by Nick Wright
Michael Gove has described the educational establishment in Britain, teachers and their unions, professors and academics in university departments of education, theorists and practitioners alike as ‘The Blob’. The secretary of state for education thinks that a hundred university education professors – writing in The Daily Telegraph and The Independent make their criticism of his curriculum policies from a ‘classically marxist perspective”.
At the height of the Cold War the US secretary of Defence, William Forrestal, defenestrated himself after going nuts in fear of communism. We must worry that Mr Blobby is having the same effect on Michael Gove.
The state education system goes back to the 1870 Elementary Education Act that turned the patchwork of voluntary, charity and church schools into a national system.
The act was the idea of Liberal MP William Forster and put into practice an idea by Frederick Engels: “… the general education of all children without exception at the expense of the state, an education which is equal for all and continues until the individual is capable of emerging as an independent member of society. This measure would be only an act of justice to our destitute fellow creatures, for clearly, every man has the right to the full development of his abilities and society wrongs individuals twice over when it makes ignorance a necessary consequence of poverty.”
Sensible employers and capitalists backed the idea although they may not have been very happy with the further thoughts of Engels’: “It is obvious that society gains more from educated than from ignorant, uncultured members, and while, as may be well expected, an educated proletariat will not be disposed to remain in the oppressed condition in which our present proletariat finds itself, the calm and composure necessary for the peaceful transformation of society can also be expected only from an educated working class.”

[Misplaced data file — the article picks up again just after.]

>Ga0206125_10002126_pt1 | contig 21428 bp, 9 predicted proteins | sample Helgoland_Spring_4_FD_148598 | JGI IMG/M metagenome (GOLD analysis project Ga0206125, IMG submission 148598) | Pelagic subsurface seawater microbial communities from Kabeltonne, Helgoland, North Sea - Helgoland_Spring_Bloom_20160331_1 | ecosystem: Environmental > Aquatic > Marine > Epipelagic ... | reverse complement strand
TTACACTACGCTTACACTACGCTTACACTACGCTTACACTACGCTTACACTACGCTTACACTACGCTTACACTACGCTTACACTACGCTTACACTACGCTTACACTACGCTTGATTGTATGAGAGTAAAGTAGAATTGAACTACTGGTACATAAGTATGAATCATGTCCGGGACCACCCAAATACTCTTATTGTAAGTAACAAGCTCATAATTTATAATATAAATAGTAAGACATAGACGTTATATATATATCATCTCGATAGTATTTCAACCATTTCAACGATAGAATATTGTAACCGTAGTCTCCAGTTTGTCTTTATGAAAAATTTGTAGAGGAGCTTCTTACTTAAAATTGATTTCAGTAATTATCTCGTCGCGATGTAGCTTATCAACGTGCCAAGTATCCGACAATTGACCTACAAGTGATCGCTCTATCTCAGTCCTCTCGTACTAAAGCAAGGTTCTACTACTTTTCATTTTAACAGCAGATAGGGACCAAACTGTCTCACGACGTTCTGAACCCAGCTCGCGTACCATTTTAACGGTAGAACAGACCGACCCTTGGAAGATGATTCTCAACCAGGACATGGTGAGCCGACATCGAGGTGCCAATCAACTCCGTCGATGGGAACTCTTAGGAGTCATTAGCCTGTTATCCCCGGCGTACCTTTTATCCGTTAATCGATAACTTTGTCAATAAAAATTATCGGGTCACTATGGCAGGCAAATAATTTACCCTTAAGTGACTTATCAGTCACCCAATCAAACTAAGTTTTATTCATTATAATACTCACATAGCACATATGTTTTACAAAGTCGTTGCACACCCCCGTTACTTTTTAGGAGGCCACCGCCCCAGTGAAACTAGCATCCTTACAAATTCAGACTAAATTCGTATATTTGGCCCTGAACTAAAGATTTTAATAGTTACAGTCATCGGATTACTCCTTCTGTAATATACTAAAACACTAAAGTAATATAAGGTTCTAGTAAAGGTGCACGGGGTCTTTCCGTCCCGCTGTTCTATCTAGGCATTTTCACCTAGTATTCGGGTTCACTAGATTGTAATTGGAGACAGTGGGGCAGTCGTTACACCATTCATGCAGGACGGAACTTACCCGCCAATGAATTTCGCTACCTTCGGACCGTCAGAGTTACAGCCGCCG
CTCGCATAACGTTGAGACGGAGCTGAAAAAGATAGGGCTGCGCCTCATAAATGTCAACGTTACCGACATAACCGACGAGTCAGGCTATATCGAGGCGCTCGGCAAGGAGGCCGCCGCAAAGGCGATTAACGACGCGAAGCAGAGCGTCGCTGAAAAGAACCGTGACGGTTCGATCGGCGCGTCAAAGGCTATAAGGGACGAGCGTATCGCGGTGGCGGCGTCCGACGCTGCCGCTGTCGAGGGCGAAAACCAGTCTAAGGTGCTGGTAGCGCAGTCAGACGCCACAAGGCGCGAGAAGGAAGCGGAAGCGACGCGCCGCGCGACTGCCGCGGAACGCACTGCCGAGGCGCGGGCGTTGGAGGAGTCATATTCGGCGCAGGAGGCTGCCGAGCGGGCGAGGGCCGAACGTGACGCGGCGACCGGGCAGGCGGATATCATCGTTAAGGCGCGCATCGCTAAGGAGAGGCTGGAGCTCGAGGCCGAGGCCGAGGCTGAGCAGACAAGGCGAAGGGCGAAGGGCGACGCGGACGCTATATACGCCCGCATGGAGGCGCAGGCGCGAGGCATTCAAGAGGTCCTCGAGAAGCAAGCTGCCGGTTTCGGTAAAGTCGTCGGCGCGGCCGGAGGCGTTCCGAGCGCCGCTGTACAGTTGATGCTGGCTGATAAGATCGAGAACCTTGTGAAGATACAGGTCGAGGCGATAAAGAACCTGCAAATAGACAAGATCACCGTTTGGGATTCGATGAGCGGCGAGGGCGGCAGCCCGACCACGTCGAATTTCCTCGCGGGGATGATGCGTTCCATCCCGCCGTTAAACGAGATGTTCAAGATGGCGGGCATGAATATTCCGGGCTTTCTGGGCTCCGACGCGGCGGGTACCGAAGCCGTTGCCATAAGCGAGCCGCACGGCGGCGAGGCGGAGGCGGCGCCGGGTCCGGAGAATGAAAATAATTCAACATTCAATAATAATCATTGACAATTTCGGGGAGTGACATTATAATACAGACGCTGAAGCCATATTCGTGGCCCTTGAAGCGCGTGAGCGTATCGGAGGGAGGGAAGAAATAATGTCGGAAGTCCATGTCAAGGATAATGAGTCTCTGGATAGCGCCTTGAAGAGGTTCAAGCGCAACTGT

Coalition policy – academies and free schools, centralising the inspection regime whilst fragmenting of the school system, weakening the local authority role, cash incentives to academies and this latest bid to undermine nationally regulated pay and conditions –taken together would reverse the process begun in 1870.
It is intended to bring in a privatised education market. Michael Gove clothes his policies in touching concern for those most disadvantaged but the effect will be to make things even more difficult for working class kids to get access to decent schooling whilst widening opportunities for the relatively privileged to find a niche in an increasingly selective education system.
Wide access to a broad education is a common good that both benefits the individual student and guarantees employers and state alike with the kind of skilled workforce that a modern economy needs. Employers have a clear idea what kind of educated workers they need. They are usually keen for education and training costs to be borne by the state (or more accurately the taxpayer).
Michael Gove should pause in his headlong rush to repplicate pre 1870 learning theory and listen to the CBI when it says that “memorisation and recall are being valued over understanding and inquiry” and that “we have a conveyor-belt education system that tolerates a long tail of low performance and fails to stretch the able”.
Employers are driven by the need to find new investment opportunities, to maintain and increase the rate of profit, to survive against their competitors.
Since capital exists only to produce profits it constantly seeks further investment opportunities to put its newly generated profit to work and to maintain and increase that rate of profit.
Gove is famously in touch with free market think tanks on the Tory right whose policy wonkery drips with anticipation at the profits to be made form privatising public services. Only a Liberal Democrat in a hurry would be taken in by the idea that Gove’s adolescent drive to find headlines during the education conference season is driven only by his bid to find favour with the people who will elect the next Tory leader. Like his millionaire Cabinet collegaues it is profit which fuels his dreams.